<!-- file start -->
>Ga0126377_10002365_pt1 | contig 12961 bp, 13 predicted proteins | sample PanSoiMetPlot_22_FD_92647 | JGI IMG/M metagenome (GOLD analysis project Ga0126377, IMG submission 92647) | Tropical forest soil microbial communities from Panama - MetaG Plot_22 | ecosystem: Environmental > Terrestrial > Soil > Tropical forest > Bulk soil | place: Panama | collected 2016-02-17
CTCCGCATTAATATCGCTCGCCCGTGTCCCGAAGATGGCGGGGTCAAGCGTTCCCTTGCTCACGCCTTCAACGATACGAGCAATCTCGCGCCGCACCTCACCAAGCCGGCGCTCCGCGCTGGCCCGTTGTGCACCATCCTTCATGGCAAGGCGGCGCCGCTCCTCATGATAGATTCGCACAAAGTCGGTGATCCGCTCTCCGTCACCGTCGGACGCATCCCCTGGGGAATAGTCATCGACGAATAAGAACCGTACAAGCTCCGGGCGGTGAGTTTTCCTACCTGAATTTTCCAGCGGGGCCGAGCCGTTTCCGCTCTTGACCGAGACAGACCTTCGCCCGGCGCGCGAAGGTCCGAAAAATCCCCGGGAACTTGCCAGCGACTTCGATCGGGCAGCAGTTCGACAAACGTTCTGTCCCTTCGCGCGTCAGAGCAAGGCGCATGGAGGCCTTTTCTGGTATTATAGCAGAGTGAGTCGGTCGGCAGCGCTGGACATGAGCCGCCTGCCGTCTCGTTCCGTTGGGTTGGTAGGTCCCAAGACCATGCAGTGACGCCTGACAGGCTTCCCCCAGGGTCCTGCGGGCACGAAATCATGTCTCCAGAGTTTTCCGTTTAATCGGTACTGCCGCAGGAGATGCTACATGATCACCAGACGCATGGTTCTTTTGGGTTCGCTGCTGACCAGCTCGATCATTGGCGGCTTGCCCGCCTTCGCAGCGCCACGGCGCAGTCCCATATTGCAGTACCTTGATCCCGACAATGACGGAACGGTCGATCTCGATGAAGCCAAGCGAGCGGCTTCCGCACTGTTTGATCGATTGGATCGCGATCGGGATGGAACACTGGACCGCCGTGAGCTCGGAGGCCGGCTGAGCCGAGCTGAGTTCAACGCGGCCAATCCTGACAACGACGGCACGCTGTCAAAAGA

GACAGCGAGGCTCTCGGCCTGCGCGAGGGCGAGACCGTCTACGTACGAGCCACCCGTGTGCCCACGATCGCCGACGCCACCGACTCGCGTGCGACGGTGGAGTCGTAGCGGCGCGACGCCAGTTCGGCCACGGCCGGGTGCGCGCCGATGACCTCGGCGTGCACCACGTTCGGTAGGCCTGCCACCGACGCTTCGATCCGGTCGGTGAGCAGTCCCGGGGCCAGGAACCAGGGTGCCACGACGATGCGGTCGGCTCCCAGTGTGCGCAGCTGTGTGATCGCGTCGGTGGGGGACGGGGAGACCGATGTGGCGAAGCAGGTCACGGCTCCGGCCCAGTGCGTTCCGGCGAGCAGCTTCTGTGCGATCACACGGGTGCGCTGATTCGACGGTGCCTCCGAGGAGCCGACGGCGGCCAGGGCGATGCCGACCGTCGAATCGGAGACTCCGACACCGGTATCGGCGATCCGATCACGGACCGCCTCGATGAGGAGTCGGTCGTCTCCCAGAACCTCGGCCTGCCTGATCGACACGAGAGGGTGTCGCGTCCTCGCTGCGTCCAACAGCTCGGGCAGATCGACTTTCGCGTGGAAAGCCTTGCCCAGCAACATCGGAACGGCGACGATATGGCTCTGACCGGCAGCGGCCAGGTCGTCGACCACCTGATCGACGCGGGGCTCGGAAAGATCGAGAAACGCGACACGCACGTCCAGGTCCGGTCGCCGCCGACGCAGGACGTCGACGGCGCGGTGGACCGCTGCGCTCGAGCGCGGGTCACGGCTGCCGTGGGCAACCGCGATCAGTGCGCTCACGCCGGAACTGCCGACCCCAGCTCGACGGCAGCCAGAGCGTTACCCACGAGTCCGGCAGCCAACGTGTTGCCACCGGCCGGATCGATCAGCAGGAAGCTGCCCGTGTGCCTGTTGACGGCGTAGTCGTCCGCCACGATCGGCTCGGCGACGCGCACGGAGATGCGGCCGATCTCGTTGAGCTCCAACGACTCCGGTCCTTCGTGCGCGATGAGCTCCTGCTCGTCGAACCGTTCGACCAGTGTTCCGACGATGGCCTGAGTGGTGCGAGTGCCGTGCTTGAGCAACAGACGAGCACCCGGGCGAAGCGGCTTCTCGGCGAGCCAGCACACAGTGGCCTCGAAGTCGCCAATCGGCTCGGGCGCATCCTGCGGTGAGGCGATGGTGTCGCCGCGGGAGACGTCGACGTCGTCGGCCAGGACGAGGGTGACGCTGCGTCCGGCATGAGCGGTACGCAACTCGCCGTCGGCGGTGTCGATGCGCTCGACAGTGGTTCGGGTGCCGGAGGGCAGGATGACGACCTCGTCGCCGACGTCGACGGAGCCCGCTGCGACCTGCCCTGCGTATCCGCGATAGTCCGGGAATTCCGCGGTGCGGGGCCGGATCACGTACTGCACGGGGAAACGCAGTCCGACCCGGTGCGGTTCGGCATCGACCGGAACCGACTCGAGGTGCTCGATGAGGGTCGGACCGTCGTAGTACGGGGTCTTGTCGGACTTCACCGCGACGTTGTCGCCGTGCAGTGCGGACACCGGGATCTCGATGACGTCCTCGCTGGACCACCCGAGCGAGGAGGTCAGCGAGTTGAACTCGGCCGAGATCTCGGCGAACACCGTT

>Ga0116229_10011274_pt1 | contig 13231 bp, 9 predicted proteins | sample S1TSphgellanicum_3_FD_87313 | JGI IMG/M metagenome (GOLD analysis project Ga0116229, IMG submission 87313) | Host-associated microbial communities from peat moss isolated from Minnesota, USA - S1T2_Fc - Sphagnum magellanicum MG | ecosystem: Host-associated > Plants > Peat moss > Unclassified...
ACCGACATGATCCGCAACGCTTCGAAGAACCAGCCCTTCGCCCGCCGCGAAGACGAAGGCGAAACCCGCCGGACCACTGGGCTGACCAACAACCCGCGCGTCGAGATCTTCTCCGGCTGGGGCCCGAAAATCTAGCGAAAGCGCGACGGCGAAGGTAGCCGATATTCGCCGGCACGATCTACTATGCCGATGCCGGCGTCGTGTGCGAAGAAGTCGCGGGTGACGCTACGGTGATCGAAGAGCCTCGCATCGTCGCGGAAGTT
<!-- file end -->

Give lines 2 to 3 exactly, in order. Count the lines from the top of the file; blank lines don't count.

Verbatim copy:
CTCCGCATTAATATCGCTCGCCCGTGTCCCGAAGATGGCGGGGTCAAGCGTTCCCTTGCTCACGCCTTCAACGATACGAGCAATCTCGCGCCGCACCTCACCAAGCCGGCGCTCCGCGCTGGCCCGTTGTGCACCATCCTTCATGGCAAGGCGGCGCCGCTCCTCATGATAGATTCGCACAAAGTCGGTGATCCGCTCTCCGTCACCGTCGGACGCATCCCCTGGGGAATAGTCATCGACGAATAAGAACCGTACAAGCTCCGGGCGGTGAGTTTTCCTACCTGAATTTTCCAGCGGGGCCGAGCCGTTTCCGCTCTTGACCGAGACAGACCTTCGCCCGGCGCGCGAAGGTCCGAAAAATCCCCGGGAACTTGCCAGCGACTTCGATCGGGCAGCAGTTCGACAAACGTTCTGTCCCTTCGCGCGTCAGAGCAAGGCGCATGGAGGCCTTTTCTGGTATTATAGCAGAGTGAGTCGGTCGGCAGCGCTGGACATGAGCCGCCTGCCGTCTCGTTCCGTTGGGTTGGTAGGTCCCAAGACCATGCAGTGACGCCTGACAGGCTTCCCCCAGGGTCCTGCGGGCACGAAATCATGTCTCCAGAGTTTTCCGTTTAATCGGTACTGCCGCAGGAGATGCTACATGATCACCAGACGCATGGTTCTTTTGGGTTCGCTGCTGACCAGCTCGATCATTGGCGGCTTGCCCGCCTTCGCAGCGCCACGGCGCAGTCCCATATTGCAGTACCTTGATCCCGACAATGACGGAACGGTCGATCTCGATGAAGCCAAGCGAGCGGCTTCCGCACTGTTTGATCGATTGGATCGCGATCGGGATGGAACACTGGACCGCCGTGAGCTCGGAGGCCGGCTGAGCCGAGCTGAGTTCAACGCGGCCAATCCTGACAACGACGGCACGCTGTCAAAAGA

GACAGCGAGGCTCTCGGCCTGCGCGAGGGCGAGACCGTCTACGTACGAGCCACCCGTGTGCCCACGATCGCCGACGCCACCGACTCGCGTGCGACGGTGGAGTCGTAGCGGCGCGACGCCAGTTCGGCCACGGCCGGGTGCGCGCCGATGACCTCGGCGTGCACCACGTTCGGTAGGCCTGCCACCGACGCTTCGATCCGGTCGGTGAGCAGTCCCGGGGCCAGGAACCAGGGTGCCACGACGATGCGGTCGGCTCCCAGTGTGCGCAGCTGTGTGATCGCGTCGGTGGGGGACGGGGAGACCGATGTGGCGAAGCAGGTCACGGCTCCGGCCCAGTGCGTTCCGGCGAGCAGCTTCTGTGCGATCACACGGGTGCGCTGATTCGACGGTGCCTCCGAGGAGCCGACGGCGGCCAGGGCGATGCCGACCGTCGAATCGGAGACTCCGACACCGGTATCGGCGATCCGATCACGGACCGCCTCGATGAGGAGTCGGTCGTCTCCCAGAACCTCGGCCTGCCTGATCGACACGAGAGGGTGTCGCGTCCTCGCTGCGTCCAACAGCTCGGGCAGATCGACTTTCGCGTGGAAAGCCTTGCCCAGCAACATCGGAACGGCGACGATATGGCTCTGACCGGCAGCGGCCAGGTCGTCGACCACCTGATCGACGCGGGGCTCGGAAAGATCGAGAAACGCGACACGCACGTCCAGGTCCGGTCGCCGCCGACGCAGGACGTCGACGGCGCGGTGGACCGCTGCGCTCGAGCGCGGGTCACGGCTGCCGTGGGCAACCGCGATCAGTGCGCTCACGCCGGAACTGCCGACCCCAGCTCGACGGCAGCCAGAGCGTTACCCACGAGTCCGGCAGCCAACGTGTTGCCACCGGCCGGATCGATCAGCAGGAAGCTGCCCGTGTGCCTGTTGACGGCGTAGTCGTCCGCCACGATCGGCTCGGCGACGCGCACGGAGATGCGGCCGATCTCGTTGAGCTCCAACGACTCCGGTCCTTCGTGCGCGATGAGCTCCTGCTCGTCGAACCGTTCGACCAGTGTTCCGACGATGGCCTGAGTGGTGCGAGTGCCGTGCTTGAGCAACAGACGAGCACCCGGGCGAAGCGGCTTCTCGGCGAGCCAGCACACAGTGGCCTCGAAGTCGCCAATCGGCTCGGGCGCATCCTGCGGTGAGGCGATGGTGTCGCCGCGGGAGACGTCGACGTCGTCGGCCAGGACGAGGGTGACGCTGCGTCCGGCATGAGCGGTACGCAACTCGCCGTCGGCGGTGTCGATGCGCTCGACAGTGGTTCGGGTGCCGGAGGGCAGGATGACGACCTCGTCGCCGACGTCGACGGAGCCCGCTGCGACCTGCCCTGCGTATCCGCGATAGTCCGGGAATTCCGCGGTGCGGGGCCGGATCACGTACTGCACGGGGAAACGCAGTCCGACCCGGTGCGGTTCGGCATCGACCGGAACCGACTCGAGGTGCTCGATGAGGGTCGGACCGTCGTAGTACGGGGTCTTGTCGGACTTCACCGCGACGTTGTCGCCGTGCAGTGCGGACACCGGGATCTCGATGACGTCCTCGCTGGACCACCCGAGCGAGGAGGTCAGCGAGTTGAACTCGGCCGAGATCTCGGCGAACACCGTT